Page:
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Unless you’ve been living under a rock or hiding out in the desert, you’ve probably noticed that the number of people heading out onto the water on the back of a paddleboard has dramatically increased in the last couple of years.
Whether paddleboarding’s rise in popularity is due to the inherent parochial nature of surfing and bodyboarding or simply because it’s a fun way to keep fit and enjoy being in the water is anyone’s guess, but whatever the reason for it becoming fashionable really is, it’s completely unimportant and doesn’t really matter.
We’re just glad that more people are discovering paddleboarding and getting out there, and as you’ve decided to drop by, we’re guessing that you’re looking to join us and head out into the big blue on the back of your own paddleboard. If that’s the case then you’ve definitely come to the right place.
Foam Is Good, Foam Is Your Friend
Let’s cut straight to the chase and get to the heart of the matter and the reason that you’re here. So are foam paddle boards any good?
Actually, for beginners, they’re an incredibly good way to discover your feet in the world of paddleboarding.
And seeing as you’re here, and you’re interested we’re going to tell you why we believe that every beginner and intermediate paddleboarder should learn the ins and outs of their new athletic pursuit on the back of an SUP (stand up paddleboarding) foam paddleboard.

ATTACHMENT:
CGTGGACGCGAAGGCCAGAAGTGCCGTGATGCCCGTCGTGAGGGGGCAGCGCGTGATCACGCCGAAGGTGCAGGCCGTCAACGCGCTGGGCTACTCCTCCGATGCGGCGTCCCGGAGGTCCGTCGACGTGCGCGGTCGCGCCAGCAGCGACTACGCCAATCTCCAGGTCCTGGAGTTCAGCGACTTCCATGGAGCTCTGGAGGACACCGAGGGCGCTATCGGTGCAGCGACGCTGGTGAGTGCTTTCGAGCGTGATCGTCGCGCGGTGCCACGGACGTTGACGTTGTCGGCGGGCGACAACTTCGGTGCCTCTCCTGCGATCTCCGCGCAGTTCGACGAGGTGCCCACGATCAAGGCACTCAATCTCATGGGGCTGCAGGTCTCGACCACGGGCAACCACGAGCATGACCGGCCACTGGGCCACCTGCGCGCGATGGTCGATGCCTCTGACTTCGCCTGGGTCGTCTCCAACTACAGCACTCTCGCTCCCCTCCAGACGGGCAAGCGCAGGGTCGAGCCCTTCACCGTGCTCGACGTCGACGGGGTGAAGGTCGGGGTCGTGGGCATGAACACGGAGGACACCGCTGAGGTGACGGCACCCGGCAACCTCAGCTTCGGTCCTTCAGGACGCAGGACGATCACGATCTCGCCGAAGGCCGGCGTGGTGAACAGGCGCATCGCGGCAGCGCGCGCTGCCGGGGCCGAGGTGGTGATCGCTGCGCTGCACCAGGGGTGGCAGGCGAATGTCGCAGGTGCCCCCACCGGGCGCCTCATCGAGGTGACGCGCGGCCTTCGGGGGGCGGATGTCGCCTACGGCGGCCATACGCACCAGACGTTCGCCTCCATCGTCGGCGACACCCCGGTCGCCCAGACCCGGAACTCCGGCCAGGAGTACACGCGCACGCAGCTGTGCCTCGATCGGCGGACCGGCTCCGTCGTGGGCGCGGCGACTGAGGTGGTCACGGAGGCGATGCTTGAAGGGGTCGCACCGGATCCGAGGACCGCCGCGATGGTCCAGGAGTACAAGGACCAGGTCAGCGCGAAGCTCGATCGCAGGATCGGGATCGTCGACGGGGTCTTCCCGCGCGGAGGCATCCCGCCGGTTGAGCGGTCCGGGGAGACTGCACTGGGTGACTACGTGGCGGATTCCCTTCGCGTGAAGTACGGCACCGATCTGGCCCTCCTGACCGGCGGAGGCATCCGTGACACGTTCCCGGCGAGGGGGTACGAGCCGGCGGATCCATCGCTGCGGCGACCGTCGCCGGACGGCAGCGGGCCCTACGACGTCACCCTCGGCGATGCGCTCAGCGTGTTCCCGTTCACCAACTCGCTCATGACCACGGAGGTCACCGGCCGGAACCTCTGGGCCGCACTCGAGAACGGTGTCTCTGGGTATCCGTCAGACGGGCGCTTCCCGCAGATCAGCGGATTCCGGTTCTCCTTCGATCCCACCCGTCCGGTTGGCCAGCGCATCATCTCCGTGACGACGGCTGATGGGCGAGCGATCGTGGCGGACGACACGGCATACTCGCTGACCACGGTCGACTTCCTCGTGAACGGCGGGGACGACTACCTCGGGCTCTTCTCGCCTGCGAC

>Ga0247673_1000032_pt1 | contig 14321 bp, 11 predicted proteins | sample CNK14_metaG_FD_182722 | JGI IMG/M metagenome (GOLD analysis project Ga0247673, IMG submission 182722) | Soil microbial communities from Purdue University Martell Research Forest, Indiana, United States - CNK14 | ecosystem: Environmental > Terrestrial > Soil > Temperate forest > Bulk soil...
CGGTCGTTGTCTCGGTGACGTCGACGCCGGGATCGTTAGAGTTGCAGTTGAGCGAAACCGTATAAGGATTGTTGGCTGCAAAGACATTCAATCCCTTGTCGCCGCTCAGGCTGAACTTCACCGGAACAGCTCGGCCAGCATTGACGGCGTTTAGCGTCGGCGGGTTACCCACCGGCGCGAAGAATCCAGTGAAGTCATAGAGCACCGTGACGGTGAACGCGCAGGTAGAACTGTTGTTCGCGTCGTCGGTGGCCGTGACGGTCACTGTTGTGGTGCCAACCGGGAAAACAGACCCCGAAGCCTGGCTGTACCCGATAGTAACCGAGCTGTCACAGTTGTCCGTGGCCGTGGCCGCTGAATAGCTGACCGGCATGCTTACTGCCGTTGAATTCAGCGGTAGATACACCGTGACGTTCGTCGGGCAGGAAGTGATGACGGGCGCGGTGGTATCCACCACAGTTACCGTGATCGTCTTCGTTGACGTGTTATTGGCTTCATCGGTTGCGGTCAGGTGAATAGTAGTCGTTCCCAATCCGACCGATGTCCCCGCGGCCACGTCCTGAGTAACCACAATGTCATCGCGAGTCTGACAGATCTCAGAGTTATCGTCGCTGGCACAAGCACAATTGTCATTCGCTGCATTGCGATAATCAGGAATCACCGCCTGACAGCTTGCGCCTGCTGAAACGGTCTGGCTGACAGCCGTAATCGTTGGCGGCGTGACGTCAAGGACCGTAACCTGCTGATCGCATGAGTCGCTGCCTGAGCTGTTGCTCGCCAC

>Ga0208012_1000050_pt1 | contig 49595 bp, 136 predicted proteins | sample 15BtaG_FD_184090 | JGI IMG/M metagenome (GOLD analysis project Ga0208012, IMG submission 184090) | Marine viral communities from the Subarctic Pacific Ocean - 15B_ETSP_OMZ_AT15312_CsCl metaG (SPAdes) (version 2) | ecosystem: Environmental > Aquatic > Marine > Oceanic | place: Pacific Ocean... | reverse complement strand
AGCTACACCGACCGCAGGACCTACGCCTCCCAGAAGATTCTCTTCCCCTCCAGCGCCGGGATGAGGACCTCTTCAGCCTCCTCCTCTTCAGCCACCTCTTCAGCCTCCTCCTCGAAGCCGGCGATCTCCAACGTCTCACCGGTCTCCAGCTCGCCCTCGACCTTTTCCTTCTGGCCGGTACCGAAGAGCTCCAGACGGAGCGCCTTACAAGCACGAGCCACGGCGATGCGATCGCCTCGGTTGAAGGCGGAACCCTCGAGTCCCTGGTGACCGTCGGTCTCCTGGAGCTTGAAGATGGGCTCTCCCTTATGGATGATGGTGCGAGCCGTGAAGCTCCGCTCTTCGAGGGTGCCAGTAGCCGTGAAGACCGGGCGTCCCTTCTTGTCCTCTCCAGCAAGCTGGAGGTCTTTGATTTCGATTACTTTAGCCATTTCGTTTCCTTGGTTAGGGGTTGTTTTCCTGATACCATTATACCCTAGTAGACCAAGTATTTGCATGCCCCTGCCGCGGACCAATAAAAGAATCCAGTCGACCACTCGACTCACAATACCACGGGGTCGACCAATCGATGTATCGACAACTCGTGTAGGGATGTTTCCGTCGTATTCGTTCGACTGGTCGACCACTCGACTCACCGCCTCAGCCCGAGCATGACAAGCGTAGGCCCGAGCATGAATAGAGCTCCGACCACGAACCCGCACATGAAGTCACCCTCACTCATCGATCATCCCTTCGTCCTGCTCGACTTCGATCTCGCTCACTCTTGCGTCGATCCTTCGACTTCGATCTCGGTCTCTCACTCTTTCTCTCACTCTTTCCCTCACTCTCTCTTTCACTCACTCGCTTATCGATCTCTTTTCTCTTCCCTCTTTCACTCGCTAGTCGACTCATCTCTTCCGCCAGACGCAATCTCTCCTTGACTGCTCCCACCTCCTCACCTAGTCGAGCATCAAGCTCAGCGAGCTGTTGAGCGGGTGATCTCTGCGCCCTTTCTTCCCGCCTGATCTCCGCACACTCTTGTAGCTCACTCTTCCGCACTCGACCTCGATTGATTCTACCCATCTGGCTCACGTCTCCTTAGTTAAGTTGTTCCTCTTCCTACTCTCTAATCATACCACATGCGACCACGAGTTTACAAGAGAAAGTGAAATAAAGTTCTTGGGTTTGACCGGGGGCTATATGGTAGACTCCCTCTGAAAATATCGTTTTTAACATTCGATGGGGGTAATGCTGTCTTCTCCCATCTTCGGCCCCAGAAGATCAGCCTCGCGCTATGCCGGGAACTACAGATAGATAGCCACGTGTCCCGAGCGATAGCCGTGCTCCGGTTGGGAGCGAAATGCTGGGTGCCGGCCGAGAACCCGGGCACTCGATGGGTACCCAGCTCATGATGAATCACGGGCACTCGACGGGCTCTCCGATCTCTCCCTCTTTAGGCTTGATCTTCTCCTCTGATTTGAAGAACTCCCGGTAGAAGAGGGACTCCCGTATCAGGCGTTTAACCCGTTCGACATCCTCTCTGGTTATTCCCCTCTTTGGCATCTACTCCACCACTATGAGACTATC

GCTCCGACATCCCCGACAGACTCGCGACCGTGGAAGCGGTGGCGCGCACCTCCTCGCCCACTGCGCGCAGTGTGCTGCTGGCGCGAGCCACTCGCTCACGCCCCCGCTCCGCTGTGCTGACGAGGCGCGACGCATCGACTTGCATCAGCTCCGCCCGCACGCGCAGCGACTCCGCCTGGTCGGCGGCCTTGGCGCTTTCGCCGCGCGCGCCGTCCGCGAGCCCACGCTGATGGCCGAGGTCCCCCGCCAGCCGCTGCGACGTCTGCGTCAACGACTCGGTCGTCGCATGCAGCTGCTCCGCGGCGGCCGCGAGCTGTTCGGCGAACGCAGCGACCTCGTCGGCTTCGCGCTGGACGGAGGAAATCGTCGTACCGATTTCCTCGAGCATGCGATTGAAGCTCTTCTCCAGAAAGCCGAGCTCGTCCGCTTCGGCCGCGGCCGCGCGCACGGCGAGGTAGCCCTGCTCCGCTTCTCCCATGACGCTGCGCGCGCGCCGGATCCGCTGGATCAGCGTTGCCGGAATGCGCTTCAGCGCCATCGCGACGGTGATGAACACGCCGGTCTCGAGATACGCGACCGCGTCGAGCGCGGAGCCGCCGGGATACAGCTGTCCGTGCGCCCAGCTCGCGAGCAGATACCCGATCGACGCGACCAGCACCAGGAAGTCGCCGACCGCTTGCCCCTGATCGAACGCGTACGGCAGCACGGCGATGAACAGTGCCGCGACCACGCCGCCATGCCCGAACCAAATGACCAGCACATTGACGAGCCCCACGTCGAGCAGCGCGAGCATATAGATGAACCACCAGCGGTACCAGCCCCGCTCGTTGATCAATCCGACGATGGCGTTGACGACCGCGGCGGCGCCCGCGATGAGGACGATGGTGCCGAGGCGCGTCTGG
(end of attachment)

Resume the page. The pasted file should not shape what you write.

First things first, if you’re looking for a relatively inexpensive way to start your paddleboarding journey, then the only way to go is with a foam board.
Granted, they’re not as cheap as plastic boards are, but they weigh significantly less than plastic boards do (in some cases up to fifteen pounds less, which when you’re paddling in the water you’ll feel every ounce of), which makes them easier to control, much faster and far more fun than their slightly more affordable plastic counterparts.
They’re also surprisingly tough, and the foam body that’s built around the three internal wooden stingers and EPS foam core lend them a durability that’s hard to find fault with.
Foam boards will absorb almost all of the punishment that a new paddleboarder will hand out to them and won’t end up with too many battle scars. And even if they do end up suffering a few dings, as they’re completely waterproof, it won’t affect their ability to stay afloat.
All of that inherent toughness and refusal to do anything other than float has a surprising and rather unexpected side effect, and that’s their universal ability to carry just about anyone who wants to get out on a SUP and enjoy the water.
Unlike a lot of other SUPs, foam boards can carry up to three hundred pounds before they start to sink, which makes them an ideal weapon for every would-be border out there, regardless of their size or shape.
Get Ready For The Negative Waves
Nothing in life is perfect and foam paddleboards have their own inherent flaws.